Thursday, February 12, 2009


Our possibilities in this world are circumscribed and provided by the fact that, as is asserted in both Buddhist and Shambhala tradition, the human realm is formed as a realm of desire. Our lives are conditioned by our desires and an unending effort to find happiness by giving them perceptible form. Language carries us from the silence of unspecified longings and wants into the articulation of specific passions (as both subjects and objects). In our arts, we explore this condition, and we evolve techniques to share our discoveries. This is true whether the field of endeavor be in sight, sound, smell, taste, touch, or understanding.

Out of this set of circumstances, we extend our hearts far beyond the constraints of our time and place and individuality. Out of solitude and love, the deep bond of our sheer humanness allows us to share in worlds that might otherwise be inaccessible.

Here for instance is a poem by Su Tung Po who was one of the great exemplary scholar-poet-officials of the Song Dynasty. His life was subject to the rigors of political instability and his accomplishments were scholarly, artistic, and administrative which last include re-designing the system of dams and channels in the West Lake district. He wrote this poem:

‘On a Boat, Awake at Night’

Faint wind rustles reeds and cattails;
I open the hatch, expecting rain – moon floods the lake.
Boatmen and water-birds dream the same dream;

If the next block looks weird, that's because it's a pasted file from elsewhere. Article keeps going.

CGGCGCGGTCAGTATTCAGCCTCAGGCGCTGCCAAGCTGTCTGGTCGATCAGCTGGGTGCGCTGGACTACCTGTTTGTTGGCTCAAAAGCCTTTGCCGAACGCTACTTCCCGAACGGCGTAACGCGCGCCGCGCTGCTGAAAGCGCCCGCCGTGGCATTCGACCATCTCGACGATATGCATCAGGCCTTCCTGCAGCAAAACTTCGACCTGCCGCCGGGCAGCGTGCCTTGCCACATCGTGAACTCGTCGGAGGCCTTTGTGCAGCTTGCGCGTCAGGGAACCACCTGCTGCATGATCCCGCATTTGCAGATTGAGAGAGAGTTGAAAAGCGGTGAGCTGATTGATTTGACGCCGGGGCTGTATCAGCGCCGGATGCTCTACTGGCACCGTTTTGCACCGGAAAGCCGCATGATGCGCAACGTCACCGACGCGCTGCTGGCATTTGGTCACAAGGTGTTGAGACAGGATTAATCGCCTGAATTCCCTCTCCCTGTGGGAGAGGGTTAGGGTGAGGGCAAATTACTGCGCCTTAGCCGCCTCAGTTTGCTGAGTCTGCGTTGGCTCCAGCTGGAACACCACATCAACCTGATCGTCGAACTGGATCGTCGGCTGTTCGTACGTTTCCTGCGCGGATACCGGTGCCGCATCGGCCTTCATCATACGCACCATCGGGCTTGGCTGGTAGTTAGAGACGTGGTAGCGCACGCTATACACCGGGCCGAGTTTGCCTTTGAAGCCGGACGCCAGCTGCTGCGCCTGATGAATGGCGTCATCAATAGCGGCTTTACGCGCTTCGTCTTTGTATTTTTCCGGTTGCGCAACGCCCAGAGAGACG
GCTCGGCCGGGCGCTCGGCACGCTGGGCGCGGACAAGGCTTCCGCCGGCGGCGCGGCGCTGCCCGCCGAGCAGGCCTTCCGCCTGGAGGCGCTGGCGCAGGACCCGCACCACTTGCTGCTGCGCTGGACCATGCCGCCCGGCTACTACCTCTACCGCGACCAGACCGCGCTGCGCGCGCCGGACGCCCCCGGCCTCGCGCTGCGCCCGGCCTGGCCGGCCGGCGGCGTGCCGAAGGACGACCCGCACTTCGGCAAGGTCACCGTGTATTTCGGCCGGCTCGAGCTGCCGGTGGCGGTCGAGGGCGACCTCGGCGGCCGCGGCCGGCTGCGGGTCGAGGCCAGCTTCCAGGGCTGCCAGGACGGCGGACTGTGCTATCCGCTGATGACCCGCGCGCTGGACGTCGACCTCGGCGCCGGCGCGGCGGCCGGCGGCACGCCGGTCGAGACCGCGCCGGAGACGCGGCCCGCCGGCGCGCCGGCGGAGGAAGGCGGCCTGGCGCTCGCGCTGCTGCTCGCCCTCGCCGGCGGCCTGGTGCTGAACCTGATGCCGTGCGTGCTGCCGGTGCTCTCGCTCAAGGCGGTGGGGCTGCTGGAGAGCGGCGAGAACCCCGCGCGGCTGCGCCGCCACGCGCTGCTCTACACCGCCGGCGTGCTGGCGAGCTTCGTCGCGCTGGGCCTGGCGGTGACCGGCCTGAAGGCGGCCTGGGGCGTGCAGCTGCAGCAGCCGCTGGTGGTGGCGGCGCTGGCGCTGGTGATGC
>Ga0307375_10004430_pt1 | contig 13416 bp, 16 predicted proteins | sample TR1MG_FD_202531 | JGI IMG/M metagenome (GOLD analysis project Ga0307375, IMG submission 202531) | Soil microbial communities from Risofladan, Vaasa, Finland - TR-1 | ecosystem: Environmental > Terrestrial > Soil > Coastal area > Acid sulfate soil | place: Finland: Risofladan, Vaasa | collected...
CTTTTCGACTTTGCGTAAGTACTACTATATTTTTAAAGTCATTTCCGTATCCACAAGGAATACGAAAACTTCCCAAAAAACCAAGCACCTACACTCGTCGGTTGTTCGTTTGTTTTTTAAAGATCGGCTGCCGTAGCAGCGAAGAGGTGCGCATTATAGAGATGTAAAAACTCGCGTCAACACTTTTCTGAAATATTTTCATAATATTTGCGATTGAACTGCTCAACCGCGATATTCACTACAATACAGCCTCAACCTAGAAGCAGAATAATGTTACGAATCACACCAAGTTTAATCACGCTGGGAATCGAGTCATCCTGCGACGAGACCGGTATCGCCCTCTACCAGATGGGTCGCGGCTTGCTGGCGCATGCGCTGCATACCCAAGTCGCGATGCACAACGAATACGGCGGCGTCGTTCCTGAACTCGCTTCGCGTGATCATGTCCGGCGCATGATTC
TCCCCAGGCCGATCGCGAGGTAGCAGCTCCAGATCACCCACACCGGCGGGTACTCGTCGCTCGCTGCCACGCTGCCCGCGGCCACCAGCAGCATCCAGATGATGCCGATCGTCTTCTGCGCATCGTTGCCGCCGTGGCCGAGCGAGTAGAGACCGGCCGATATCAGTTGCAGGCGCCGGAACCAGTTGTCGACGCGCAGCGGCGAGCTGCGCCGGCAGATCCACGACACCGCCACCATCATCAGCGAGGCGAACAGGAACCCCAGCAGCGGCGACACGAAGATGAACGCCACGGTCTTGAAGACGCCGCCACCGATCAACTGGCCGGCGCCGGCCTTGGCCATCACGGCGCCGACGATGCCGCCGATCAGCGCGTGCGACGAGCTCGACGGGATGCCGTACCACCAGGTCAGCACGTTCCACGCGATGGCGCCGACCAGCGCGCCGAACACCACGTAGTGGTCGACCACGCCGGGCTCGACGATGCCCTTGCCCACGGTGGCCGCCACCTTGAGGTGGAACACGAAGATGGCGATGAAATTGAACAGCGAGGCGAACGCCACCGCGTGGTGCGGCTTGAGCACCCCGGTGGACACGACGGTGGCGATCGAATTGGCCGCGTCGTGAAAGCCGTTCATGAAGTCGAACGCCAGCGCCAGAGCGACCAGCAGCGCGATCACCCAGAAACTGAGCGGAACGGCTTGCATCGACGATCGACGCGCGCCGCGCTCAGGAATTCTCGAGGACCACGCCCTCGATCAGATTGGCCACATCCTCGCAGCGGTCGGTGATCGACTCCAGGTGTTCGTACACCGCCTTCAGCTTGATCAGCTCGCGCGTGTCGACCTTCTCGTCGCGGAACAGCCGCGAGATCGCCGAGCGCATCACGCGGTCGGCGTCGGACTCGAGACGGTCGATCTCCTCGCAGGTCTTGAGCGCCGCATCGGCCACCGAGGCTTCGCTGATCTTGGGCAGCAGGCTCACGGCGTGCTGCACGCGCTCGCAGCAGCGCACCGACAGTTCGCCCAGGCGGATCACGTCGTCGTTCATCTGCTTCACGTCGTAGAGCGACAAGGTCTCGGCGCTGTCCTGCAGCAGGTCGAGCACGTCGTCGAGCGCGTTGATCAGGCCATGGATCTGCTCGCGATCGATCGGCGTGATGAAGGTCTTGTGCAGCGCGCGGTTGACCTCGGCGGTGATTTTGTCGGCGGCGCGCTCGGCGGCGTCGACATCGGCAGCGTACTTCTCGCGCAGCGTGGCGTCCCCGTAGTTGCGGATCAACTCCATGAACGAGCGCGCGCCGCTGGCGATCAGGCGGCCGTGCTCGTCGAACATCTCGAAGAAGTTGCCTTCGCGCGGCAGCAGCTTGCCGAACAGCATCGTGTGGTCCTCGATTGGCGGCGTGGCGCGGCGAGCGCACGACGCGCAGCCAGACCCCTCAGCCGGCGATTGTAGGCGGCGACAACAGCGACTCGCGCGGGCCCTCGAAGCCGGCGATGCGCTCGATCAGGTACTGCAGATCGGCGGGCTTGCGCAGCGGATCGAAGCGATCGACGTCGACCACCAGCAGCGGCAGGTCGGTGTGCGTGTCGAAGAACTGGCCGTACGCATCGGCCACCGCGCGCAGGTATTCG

A big fish splashes off like a frightened fox.
It’s late – men and creatures forget each other
While my shadow and I amuse ourselves alone.
Dark tides creep over the flats – I pity the cold mud-worms;
The setting moon, caught in a willow, lights a dangling spider.
Life passes swiftly, hedged by sorrow;
How long before you’ve lost it – a scene like this?
Cocks crow, bells ring, a hundred birds scatter;
Drums pound from the bow, shout answers shout.

(line 12, the drums indicate the boat is under way.)
(-tr.Burton Watson, Su Tung-p’o Copper Canyon Press, 1994, p.77)

Moon, water, sleep here have a presence, a mystery and are pregnant in a way that it might be difficult for a contemporary man or woman to contact within this modern world.

This moment has disappeared more irrevocably than perhaps even the poet could have imagined. And yet, here it is, so true, so poignantly alive that our hearts are bound together in that one moment across time.

As in this:
Little Jimmy Scott audio : Day by Day

No comments: